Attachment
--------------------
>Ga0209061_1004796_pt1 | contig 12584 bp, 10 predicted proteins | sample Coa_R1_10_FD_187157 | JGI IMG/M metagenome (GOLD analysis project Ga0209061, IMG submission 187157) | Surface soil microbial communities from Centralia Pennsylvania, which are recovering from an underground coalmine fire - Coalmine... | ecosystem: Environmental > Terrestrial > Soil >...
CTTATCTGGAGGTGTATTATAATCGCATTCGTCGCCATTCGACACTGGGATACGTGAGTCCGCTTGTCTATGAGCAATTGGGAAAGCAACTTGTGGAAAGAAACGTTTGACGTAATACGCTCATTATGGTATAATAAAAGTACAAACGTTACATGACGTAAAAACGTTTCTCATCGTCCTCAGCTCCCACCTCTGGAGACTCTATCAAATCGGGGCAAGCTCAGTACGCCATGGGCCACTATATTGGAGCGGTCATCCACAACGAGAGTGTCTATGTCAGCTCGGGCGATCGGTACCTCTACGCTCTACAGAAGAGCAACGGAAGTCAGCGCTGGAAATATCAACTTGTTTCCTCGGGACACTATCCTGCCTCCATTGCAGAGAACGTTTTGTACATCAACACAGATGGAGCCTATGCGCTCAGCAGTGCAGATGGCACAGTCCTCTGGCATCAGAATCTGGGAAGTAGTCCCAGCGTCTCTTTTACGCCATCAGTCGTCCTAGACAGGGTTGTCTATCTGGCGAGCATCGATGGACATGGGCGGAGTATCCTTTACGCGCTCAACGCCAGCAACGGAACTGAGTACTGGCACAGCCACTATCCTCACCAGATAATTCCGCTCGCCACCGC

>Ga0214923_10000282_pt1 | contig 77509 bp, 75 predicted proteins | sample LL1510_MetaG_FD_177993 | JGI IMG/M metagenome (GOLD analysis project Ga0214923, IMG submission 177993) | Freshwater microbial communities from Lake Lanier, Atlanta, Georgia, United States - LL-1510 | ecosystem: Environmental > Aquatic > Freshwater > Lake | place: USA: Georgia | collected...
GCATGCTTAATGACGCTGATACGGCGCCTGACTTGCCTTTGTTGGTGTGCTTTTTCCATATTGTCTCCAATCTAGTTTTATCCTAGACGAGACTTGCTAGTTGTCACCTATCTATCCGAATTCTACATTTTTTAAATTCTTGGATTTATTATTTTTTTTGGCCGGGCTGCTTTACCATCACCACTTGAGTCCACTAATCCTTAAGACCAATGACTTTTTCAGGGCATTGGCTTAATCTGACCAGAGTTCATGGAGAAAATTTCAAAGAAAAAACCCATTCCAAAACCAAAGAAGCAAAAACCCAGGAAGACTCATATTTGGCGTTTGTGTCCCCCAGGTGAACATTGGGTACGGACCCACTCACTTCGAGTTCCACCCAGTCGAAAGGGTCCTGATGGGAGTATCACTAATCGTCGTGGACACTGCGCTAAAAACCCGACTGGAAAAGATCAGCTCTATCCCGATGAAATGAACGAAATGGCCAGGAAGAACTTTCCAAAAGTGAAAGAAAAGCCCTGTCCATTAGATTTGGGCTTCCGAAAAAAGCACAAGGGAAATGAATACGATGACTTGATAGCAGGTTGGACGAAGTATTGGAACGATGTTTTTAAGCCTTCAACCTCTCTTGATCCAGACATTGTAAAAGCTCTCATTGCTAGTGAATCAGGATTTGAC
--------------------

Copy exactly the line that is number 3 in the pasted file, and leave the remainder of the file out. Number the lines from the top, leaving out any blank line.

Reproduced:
>Ga0214923_10000282_pt1 | contig 77509 bp, 75 predicted proteins | sample LL1510_MetaG_FD_177993 | JGI IMG/M metagenome (GOLD analysis project Ga0214923, IMG submission 177993) | Freshwater microbial communities from Lake Lanier, Atlanta, Georgia, United States - LL-1510 | ecosystem: Environmental > Aquatic > Freshwater > Lake | place: USA: Georgia | collected...